Economics of elective coronary revascularization. Comparison of costs and charges for conventional angioplasty, directional atherectomy, stenting and bypass surgery

David J. Cohen, Jeffrey A. Breall, Kalon K.L. Ho, Ronald M. Weintraub, Richard E. Kuntz, Milton C. Weinstein, Donald S. Baim

Research output: Contribution to journalArticlepeer-review

132 Scopus citations


Objectives. This study was designed to evaluate more closely the true in-hospital costs of elective revascularization by directional coronary atherectomy and intracoronary stenting and to compare these costs with those of the traditional revascularization alternative (i.e., conventional balloon angioplasty and coronary artery bypass surgery). Background. Previous studies have suggested that total hospital charges for directional coronary atherectomy or intracoronary stenting are significantly higher than those for conventional angioplasty. However, hospital charges do not necessarily reflect true economic costs, and their use may provide misleading data with regard to cost-effectiveness. Methods. We analyzed in-hospital charges from the itemized hospital accounts of 300 patients undergoing elective angioplasty, directional atherectomy, Palmaz-Schatz coronary stenting or bypass surgery between January 1, 1990 and December 31, 1991. Costs were then derived by adjusting itemized patient accounts for department-specific cost/charge ratios. Catheterization laboratory costs were based on actual resource consumption, and daily room costs were adjusted for the intensity of nursing services provided. Results. Length of hospital stay was similar for atherectomy (2.3 ± 1.5 days) and conventional angioplasty (2.6 ± 1.7 days) but significantly longer for stenting (5.5 ± 2.6 days, p < 0.05). Total costs were also significantly higher for coronary stenting ($7,878 ± $3,270, median $6,699, p < 0.05) than for angioplasty ($5,396 ± $2,829, median $4,753) or atherectomy ($5,726 ± $2,716, median $4,986). However, length of stay, resource consumption (laboratory and radiologic testing, drugs, blood products, for example) and total costs for bypass surgery were still greater than for any of the percutaneous interventional procedures. Conclusions. In contrast to previous studies utilizing only hospital charges, the in-hospital costs of angioplasty and directional coronary atherectomy were similar. Although the cost of coronary stenting was approximately $2,500 higher than that of conventional angioplasty, the magnitude of this difference was smaller than the $6,300 increment previously suggested on the basis of analysis of hospital charges. These findings reflect the inherent discrepancies between cost-based and charge-based methodologies and may have important implications for future studies evaluating the relative cost-effectiveness of newer coronary interventions.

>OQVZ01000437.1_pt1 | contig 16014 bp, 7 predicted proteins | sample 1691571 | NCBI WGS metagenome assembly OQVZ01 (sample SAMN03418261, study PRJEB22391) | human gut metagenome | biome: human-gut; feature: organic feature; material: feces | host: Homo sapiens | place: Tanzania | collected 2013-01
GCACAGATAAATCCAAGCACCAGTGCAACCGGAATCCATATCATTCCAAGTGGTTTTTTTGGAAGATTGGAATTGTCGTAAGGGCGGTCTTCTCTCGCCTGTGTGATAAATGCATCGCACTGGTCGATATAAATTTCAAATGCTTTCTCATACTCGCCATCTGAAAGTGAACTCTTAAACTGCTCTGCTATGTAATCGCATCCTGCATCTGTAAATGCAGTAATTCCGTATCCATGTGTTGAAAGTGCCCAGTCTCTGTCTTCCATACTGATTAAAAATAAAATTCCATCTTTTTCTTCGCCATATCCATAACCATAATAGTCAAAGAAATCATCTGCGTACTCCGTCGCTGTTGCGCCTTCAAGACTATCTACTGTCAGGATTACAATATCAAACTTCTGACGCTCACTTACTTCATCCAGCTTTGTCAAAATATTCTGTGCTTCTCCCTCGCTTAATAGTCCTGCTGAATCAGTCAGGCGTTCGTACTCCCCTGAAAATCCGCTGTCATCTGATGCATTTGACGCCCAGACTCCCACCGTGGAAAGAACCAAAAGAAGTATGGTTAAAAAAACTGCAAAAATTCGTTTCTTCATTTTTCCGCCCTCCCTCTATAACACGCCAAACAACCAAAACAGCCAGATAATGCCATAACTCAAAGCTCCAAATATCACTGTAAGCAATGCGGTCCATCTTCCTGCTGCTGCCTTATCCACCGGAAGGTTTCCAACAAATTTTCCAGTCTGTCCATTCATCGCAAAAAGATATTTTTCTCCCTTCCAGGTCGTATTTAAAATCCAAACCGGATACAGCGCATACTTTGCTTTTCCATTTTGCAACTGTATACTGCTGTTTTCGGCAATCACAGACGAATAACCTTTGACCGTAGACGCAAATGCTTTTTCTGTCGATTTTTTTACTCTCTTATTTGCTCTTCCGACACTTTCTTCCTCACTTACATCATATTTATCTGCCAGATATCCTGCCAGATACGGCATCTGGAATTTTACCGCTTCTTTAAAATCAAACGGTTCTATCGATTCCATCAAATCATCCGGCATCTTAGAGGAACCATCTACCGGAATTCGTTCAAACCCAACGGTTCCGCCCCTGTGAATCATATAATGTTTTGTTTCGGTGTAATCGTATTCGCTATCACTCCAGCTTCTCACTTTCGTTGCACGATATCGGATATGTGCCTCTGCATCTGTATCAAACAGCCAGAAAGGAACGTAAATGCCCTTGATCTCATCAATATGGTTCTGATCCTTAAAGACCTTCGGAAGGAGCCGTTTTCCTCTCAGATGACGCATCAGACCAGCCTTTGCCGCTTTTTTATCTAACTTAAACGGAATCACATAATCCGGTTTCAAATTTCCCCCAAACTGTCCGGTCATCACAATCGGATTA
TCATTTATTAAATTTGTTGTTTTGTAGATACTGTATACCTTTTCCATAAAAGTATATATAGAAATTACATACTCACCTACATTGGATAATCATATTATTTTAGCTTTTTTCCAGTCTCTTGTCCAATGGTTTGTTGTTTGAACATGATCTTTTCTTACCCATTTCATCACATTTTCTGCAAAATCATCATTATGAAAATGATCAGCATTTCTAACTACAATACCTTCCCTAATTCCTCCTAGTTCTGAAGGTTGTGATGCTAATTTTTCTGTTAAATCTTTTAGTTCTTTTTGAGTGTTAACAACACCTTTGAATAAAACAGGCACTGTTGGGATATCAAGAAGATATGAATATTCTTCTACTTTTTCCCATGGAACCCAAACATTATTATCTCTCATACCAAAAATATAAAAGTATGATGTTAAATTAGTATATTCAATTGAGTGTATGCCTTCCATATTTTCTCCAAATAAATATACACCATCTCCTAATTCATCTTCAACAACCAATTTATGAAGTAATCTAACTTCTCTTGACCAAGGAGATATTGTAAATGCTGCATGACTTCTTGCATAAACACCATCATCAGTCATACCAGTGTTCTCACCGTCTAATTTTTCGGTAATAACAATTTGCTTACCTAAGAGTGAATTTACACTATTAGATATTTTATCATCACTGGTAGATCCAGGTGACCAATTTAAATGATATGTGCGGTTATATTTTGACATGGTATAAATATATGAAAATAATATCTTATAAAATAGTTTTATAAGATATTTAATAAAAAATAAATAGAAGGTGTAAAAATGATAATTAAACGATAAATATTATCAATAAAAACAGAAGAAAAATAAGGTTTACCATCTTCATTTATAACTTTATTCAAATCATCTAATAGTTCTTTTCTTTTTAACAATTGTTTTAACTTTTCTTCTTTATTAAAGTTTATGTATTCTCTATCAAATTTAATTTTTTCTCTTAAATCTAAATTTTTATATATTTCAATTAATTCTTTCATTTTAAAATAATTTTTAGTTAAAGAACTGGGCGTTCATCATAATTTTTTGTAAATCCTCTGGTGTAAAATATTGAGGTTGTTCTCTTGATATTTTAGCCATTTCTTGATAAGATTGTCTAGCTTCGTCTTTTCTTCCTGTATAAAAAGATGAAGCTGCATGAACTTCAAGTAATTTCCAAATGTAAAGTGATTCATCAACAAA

Original languageEnglish (US)
Pages (from-to)1052-1059
Number of pages8
JournalJournal of the American College of Cardiology
Issue number4
StatePublished - Oct 1993

ASJC Scopus subject areas

  • Cardiology and Cardiovascular Medicine

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